I think it's great. How many times in your life have you seen young kids standing in line at midnight to buy a well written 800 page BOOK that they will READ. Simply amazing. I know for a fact that the series really prompted my kids improve their reading skills. [url]http://economictimes.indiatimes.com/cms.dll/html/uncomp/articleshow?msid=37058[/url] Potter saga sells eight copies a second in UK PAUL MAJENDIE REUTERS[ SUNDAY, JUNE 22, 2003 05:25:35 PM ] LONDON: Midsummer Potter madness gripped Britain with the latest tale of the teenage wizard flying off the shelves at more than eight copies a second. "It is the fastest-selling book we have ever had," said a spokeswoman for WH Smith, Britain's largest bookseller, after Saturday's publication of "Harry Potter and the Order of the Phoenix" was billed as the world's largest book launch. "They were going through the tills at more than eight copies a second," she said. "Pre-orders were 10 times bigger than those for the last Harry Potter book." At London's King's Cross Station the store recreated the gateway to Platform Nine and Three Quarters where Harry takes the train to Hogwarts School of Witchcraft and Wizardry. And the Pottermania was not just confined to the boy wizard's homeland. Online retailer Amazon said the fifth Potter book had broken Internet sales records with more than 1.3 million advance orders received worldwide. Around the globe, children starved of a Potter book for almost three years eagerly devoured the weighty new tome and gave many parents a peaceful weekend. The wizard's creator, multimillionaire author JK Rowling, joined in the Pottermania by visiting an Edinburgh book shop to see firsthand all the excitement she had created. She was thrilled that none of the plot's major secrets -- one of the main characters dies -- had not leaked out. "I am really happy. I think most kids are going to find out what happens because they have read the book -- and that is what's important to me," said the author who is now estimated to be richer than Britain's Queen Elizabeth. The book's publication sparked a worldwide shopping frenzy and children were certainly given a hefty treat -- the latest book runs to 255,000 words and is the size of a brick. But that did not deter 15-year-old British schoolgirl Jennifer Gosling who claimed to have speed-read the 766-page saga in one and a half hours as part of a bookstore challenge. Critics complained that the book, which they dubbed "Harry Potter and the Crock of Hype," was a masterpiece of cynical marketing. But the figures are staggering. Thirteen million copies were printed of the latest saga and from Sydney to Johannesburg, from Frankfurt to Kuala Lumpur, kids just could not wait to get their hands on the book. "Harry Potter is a religion," said Connecticut teenager Caitlin Messina, clutching her new Nimbus 2000 broomstick. Across the globe, Pottermania hit the most world's populous Muslim nation as seven-year-old Indonesian schoolboy Muhammad Rifaldi Kurniawan said of Harry's broomstick: "I like his flying brush. I want to be able to fly too." And "down under" in Australia, 11-year-old Rory Brooks said it all: "I think books are very exciting. Movies are great, I admit that, but books take you away in your own imagination. You feel like you have gone back in time."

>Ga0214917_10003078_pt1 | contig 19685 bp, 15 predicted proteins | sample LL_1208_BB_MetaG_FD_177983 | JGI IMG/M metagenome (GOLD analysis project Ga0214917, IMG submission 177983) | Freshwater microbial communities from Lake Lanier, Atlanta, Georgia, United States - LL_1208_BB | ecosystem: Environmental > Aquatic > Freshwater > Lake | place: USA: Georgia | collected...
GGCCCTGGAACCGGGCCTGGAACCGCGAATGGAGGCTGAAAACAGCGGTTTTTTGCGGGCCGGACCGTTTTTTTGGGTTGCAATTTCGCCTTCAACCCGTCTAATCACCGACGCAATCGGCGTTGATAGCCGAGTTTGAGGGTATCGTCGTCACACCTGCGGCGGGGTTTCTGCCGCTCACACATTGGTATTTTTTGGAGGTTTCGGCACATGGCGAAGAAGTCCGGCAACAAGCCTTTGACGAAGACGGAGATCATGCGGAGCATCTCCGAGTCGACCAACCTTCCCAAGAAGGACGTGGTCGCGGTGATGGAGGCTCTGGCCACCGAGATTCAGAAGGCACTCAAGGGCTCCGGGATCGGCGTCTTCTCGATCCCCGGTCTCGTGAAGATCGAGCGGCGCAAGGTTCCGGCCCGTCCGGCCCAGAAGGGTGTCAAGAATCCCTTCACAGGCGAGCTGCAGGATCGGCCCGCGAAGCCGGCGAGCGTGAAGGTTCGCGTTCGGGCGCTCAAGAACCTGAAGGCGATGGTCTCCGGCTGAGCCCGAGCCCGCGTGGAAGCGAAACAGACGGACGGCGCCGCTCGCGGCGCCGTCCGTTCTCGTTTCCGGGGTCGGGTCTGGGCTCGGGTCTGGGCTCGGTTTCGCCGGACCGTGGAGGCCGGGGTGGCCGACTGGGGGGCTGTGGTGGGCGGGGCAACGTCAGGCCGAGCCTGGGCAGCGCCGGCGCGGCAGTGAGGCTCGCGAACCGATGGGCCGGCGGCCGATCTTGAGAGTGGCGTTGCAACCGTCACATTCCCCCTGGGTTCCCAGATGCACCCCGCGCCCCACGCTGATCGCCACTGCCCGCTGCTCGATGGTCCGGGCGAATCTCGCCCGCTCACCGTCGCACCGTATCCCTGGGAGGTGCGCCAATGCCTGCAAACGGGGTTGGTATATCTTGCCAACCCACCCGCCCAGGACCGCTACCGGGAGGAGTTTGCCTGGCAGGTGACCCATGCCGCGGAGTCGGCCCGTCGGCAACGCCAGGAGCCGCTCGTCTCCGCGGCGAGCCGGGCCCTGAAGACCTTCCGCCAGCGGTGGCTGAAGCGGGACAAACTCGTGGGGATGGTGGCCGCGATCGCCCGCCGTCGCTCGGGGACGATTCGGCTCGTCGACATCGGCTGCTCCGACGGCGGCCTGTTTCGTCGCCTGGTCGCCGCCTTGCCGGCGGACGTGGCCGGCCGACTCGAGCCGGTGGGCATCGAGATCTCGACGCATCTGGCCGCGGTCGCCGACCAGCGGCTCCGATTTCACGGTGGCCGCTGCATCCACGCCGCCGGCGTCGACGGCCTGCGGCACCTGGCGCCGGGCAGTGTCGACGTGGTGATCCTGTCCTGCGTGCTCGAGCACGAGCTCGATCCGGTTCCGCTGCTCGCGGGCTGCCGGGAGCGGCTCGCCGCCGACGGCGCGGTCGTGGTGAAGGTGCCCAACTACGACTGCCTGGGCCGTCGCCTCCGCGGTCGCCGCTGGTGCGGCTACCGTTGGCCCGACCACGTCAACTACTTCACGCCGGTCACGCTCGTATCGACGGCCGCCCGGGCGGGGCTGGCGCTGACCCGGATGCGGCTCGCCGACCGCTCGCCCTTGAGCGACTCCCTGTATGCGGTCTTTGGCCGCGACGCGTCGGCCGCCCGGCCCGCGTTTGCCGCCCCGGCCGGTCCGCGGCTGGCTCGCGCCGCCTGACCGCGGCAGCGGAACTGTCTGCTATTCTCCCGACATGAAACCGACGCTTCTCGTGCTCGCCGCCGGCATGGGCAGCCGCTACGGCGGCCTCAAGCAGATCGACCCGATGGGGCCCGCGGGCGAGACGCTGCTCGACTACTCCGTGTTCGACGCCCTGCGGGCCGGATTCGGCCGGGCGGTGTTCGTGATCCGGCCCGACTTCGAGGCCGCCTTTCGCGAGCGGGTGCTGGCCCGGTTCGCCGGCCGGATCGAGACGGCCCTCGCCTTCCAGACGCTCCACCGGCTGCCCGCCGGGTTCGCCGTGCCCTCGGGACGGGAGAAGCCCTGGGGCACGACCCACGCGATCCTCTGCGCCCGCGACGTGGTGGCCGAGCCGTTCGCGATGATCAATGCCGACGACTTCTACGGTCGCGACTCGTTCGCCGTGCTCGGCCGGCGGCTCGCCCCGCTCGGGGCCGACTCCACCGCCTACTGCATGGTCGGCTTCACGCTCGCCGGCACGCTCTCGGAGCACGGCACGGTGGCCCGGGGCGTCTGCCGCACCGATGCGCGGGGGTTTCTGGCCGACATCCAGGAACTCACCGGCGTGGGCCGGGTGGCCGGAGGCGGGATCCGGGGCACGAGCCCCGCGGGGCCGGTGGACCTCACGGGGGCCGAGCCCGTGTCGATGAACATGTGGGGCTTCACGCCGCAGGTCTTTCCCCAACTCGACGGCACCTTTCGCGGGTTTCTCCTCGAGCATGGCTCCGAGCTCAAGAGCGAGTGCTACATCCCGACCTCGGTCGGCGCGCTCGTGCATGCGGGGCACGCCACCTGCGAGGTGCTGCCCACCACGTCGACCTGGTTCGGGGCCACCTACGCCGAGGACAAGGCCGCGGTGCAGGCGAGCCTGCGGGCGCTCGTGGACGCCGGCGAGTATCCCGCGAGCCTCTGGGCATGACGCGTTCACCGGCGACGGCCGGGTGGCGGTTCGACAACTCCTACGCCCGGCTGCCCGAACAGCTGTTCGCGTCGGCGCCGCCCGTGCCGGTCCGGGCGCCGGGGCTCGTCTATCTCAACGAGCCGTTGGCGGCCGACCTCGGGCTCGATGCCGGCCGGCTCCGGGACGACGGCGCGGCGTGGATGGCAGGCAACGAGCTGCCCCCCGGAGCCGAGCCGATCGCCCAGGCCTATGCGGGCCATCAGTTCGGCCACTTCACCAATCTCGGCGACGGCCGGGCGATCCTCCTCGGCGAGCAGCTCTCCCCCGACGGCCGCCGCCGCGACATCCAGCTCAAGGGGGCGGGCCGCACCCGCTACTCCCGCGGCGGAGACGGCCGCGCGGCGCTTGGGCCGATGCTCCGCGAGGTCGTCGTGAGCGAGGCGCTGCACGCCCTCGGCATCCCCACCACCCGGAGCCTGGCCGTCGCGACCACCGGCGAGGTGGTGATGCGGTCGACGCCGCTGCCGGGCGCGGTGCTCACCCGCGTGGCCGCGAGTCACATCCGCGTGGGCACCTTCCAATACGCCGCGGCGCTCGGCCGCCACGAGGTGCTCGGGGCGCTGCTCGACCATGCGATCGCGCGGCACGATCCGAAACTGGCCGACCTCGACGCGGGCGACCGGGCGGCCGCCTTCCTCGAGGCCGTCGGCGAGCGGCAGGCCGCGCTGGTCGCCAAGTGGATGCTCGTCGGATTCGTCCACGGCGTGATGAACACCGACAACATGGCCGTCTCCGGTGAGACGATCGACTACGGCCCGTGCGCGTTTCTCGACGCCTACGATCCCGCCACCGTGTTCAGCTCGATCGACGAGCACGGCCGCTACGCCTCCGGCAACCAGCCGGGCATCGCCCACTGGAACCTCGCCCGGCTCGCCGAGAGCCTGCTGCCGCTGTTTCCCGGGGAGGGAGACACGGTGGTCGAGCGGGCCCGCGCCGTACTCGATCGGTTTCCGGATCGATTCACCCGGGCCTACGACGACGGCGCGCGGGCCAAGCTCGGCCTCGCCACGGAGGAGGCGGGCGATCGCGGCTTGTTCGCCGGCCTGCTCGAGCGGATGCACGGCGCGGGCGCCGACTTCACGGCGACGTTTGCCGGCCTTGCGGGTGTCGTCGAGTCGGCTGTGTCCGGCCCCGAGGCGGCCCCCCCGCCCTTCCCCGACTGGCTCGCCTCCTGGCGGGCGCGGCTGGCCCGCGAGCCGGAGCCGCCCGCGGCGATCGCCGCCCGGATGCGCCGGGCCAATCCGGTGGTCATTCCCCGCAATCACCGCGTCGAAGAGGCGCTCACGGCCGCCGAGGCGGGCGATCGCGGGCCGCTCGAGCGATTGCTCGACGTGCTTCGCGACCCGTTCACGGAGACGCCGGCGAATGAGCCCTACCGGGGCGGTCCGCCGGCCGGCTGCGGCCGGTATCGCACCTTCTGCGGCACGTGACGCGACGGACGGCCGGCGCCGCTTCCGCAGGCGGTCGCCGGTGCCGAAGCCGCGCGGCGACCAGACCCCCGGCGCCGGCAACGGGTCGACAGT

Link Posted: 6/22/2003 5:24:03 AM EDT